Eating constantly throughout the day sets you up for exhaustion and premature aging as well as less fat burning and here is why:

When you eat, the process of digestion begins. This requires your body to expend time and energy breaking down that food into molecules that can be absorbed and utilized. Complete digestion usually takes six hours or more. When you snack in between meals, in effect you are asking your body to restart a process it has not completed from the last time you ate. This leads to weight gain because when your body cannot absorb and utilize food, it stores it as fat. Additionally, restarting the process of digestion by snacking cuts short your body’s ability to burn fat in between meals because there is almost no “in between” meal time.

That makes sense, don’t you agree? And I haven’t even touched on the quality of most “snacks” which are usually high carb, junk foods. But it is true even if they are healthy foods. This is why intermittent fasting, which restricts your feeding to one or two meals within a small window of time, is so effective. It gives your body that down time it requires to process the fuel you put in it.

Are you a snacker? Do you eat 5 or 6 small meals throughout the day? How has that affected you?

Want to see more articles like this?   Subscribe to this blog (just click on “Follow”) and get each new post delivered to your email or feed reader.  To follow me and get even more tips on how to live your life in 3-D, including improving your diet, choosing cutting edge nutritional products and effective weight loss strategies be sure to like me on Facebook here and here, sign up for my FREE weekly No-Nonsense Nutrition Report (and get a free gift!), follow me on Pinterest and Twitter!

Make gradual changes. Boost health, vitality and energy. Become your best YOU.      

Posted in Digestive Health, Nutrition, Overall Health and Wholeness, Weight loss | Tagged , , , , , , | 2 Comments

Sugar and Inflammation: My Experience

When I work with clients, regardless of whether they are trying to lose weight, normalize blood sugar or cholesterol, dealing with arthritis and joint pain or some other health issue, inflammation is at the root of it. Chronic inflammation has been proven to be the underlying cause of heart disease, not cholesterol levels.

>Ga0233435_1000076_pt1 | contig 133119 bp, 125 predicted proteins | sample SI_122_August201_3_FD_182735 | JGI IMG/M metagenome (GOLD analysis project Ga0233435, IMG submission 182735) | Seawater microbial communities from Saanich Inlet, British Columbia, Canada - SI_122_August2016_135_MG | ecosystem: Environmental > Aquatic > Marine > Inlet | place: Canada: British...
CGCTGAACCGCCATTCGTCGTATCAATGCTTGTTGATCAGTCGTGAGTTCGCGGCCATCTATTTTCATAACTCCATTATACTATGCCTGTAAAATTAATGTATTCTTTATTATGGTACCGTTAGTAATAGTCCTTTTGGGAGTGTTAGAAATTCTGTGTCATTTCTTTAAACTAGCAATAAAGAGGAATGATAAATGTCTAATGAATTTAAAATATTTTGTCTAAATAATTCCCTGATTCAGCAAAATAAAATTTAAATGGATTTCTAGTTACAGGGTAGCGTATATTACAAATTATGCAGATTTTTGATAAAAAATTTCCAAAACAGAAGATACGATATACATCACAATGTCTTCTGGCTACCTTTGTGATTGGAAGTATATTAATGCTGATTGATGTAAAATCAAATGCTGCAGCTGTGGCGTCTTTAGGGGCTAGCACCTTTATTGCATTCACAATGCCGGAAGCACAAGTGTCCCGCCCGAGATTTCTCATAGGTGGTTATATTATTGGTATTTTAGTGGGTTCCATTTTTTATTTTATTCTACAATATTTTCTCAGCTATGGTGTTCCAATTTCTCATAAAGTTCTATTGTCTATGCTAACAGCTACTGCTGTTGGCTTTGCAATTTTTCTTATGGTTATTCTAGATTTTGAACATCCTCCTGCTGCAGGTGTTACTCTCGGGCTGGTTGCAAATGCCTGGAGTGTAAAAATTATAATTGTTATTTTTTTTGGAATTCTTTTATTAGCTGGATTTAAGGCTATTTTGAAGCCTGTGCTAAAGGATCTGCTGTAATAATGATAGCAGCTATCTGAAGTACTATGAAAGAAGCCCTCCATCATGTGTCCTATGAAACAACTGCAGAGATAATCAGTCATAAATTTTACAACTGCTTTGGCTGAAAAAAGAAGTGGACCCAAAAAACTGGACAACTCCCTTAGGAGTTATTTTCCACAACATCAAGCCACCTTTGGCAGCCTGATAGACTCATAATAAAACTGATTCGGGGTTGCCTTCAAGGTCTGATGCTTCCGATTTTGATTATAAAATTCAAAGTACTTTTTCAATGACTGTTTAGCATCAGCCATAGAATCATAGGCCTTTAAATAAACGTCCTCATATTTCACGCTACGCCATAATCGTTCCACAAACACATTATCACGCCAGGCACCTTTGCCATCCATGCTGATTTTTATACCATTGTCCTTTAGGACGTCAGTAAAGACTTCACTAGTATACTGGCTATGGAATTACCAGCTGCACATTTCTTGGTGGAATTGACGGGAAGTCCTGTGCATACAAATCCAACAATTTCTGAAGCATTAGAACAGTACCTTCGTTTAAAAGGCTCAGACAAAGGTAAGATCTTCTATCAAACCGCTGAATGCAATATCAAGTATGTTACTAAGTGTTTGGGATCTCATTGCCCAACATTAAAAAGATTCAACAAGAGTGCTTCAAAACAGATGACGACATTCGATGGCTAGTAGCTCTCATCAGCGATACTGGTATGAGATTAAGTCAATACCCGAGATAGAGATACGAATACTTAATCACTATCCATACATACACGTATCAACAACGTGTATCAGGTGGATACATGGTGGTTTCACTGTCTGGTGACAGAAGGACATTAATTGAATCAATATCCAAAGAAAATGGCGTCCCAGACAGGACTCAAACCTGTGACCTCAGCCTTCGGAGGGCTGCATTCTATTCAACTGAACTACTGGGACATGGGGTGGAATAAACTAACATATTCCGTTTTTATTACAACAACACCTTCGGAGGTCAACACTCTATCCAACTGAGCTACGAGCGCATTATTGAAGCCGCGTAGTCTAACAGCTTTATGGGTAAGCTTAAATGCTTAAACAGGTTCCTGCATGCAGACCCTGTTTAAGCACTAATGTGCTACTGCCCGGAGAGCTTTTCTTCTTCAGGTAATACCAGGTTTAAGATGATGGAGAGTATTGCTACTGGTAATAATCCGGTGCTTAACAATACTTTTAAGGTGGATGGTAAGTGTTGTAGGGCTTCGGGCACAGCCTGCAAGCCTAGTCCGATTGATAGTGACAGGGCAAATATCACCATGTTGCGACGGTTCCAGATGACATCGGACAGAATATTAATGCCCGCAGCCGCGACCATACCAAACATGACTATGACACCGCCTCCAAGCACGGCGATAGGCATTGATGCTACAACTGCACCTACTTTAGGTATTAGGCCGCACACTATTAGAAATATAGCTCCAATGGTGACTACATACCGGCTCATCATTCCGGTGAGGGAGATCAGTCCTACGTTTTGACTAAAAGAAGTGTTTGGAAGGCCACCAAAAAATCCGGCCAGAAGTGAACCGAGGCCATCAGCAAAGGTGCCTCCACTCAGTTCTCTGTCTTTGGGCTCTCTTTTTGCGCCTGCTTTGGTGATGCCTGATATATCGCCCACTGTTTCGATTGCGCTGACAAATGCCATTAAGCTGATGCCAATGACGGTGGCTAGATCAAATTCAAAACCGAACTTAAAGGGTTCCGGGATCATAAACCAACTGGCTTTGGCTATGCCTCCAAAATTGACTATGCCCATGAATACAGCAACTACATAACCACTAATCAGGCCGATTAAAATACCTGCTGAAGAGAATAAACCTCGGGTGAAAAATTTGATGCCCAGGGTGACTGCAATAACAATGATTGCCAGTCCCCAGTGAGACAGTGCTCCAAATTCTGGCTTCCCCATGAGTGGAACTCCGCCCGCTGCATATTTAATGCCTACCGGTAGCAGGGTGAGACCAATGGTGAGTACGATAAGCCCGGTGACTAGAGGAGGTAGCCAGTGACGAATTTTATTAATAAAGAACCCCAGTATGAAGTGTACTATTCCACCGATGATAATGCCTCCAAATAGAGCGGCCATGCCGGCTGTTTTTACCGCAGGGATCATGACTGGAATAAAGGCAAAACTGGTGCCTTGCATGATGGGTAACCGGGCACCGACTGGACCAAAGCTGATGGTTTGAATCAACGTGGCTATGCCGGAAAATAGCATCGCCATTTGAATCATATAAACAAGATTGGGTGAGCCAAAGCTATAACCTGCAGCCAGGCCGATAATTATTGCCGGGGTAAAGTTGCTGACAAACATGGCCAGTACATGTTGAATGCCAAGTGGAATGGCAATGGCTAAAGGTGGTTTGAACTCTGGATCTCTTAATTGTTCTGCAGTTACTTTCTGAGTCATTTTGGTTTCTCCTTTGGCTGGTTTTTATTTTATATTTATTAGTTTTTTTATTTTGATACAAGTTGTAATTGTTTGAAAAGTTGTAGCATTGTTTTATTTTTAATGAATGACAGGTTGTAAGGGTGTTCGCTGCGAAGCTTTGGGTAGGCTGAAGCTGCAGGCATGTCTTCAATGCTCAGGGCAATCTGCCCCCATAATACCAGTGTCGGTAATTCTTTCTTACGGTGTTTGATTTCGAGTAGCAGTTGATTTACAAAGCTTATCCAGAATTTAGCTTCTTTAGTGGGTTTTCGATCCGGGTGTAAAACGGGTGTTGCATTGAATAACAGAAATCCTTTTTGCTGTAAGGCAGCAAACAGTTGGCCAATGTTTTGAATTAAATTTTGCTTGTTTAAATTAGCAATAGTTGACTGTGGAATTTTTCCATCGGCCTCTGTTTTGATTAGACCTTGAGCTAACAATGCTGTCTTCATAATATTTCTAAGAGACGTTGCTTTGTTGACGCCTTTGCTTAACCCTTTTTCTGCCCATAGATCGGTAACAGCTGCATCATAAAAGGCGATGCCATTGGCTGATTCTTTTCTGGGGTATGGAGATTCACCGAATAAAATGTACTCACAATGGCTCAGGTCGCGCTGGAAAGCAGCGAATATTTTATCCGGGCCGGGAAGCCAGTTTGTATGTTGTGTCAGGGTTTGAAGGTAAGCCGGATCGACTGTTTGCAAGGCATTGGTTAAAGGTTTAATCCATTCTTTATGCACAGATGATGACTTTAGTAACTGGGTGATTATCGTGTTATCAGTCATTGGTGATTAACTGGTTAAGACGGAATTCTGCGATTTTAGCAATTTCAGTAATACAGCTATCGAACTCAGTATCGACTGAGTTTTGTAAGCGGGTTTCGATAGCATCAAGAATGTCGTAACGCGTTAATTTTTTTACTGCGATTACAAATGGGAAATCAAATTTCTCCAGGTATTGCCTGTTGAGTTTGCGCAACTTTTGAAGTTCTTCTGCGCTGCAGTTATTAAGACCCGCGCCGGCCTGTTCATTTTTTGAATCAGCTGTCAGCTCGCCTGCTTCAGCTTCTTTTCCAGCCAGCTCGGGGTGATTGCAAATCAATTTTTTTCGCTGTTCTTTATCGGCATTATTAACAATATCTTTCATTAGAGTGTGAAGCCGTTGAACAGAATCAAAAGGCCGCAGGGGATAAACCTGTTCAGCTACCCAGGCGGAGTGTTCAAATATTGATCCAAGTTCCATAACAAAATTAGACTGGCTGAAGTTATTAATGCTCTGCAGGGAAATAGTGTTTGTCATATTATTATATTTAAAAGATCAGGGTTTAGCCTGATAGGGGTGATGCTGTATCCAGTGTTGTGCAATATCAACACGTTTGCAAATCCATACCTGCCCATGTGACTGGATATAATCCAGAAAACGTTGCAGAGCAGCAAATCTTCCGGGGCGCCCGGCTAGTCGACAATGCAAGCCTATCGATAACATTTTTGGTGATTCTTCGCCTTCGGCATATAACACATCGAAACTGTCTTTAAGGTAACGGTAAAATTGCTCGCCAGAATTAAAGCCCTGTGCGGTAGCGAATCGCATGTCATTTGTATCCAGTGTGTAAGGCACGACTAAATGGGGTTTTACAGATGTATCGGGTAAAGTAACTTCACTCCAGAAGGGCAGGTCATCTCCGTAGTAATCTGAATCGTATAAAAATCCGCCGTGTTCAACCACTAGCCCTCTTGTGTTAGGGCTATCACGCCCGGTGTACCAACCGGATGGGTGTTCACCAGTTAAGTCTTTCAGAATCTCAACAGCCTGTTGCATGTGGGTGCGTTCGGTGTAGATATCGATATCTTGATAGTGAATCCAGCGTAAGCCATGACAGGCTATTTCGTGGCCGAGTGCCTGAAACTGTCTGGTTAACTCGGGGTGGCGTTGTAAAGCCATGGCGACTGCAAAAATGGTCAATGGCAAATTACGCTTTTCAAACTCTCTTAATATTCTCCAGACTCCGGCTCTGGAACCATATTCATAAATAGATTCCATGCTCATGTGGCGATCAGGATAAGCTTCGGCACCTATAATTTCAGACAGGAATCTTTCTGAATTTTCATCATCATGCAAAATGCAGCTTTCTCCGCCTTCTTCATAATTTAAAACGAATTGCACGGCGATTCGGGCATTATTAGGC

Here are links to two previous newsletters where I dealt with inflammation and digestive health and how emotions influence inflammation in case you’d like a bit more info.

Inflammation is caused by oxidative stress, which in turn is triggered by emotional or physical trauma, nutritional or environmental pollutants. There are many things known to cause chronic inflammation, including:

Processed and fast foods

Refined sugars

Artificial sweeteners

Pesticides and herbicides

Heavy metals

Pollution

Prolonged stress and emotional upset

Prolonged, intense exercise

Excessive alcohol intake

I want to share an experience I had over this past Thanksgiving that I hope will really clarify this for you. Normally, I do not eat sugar and grains. I pretty much follow the detox weeks of my Today is Still the Day plan 5 days a week and then eat what I want on the weekends. That being said, I still pretty much avoid refined sugar and most grains. This is true except during the holidays. While I bake with healthier flours and use organic sugar or coconut sugar in my holiday recipes, I don’t deny myself anything and I enjoy every bite. I go right back to normal eating within a few days.

This past Thanksgiving that’s what I did. I noticed that following Monday when we went for a walk on the local trails, my left knee was extremely sore and painful as we walked. I never have pain when I walk so this was new and definitely concerning.

As I do whenever there’s any muscle strain or pain, I started taking a turmeric supplement and within two days was perfectly fine. When I really thought about it, I realized that it came on suddenly after eating a lot of carbs. Thanksgiving is definitely a carb-heavy meal and very different from my normal pattern. Once I got back to normal eating and supplemented with turmeric, the knee pain totally resolved.

I thought that was really interesting so I decided to do an experiment over the Christmas holiday. I still ate all the cookies and holiday foods I cook once a year and definitely look forward to, but I supplemented with turmeric throughout the holiday season. I only enjoyed all the cookies and goodies for the two days of Christmas Eve and Christmas day (who doesn’t love the left overs?), and I did not experience the joint pain this time.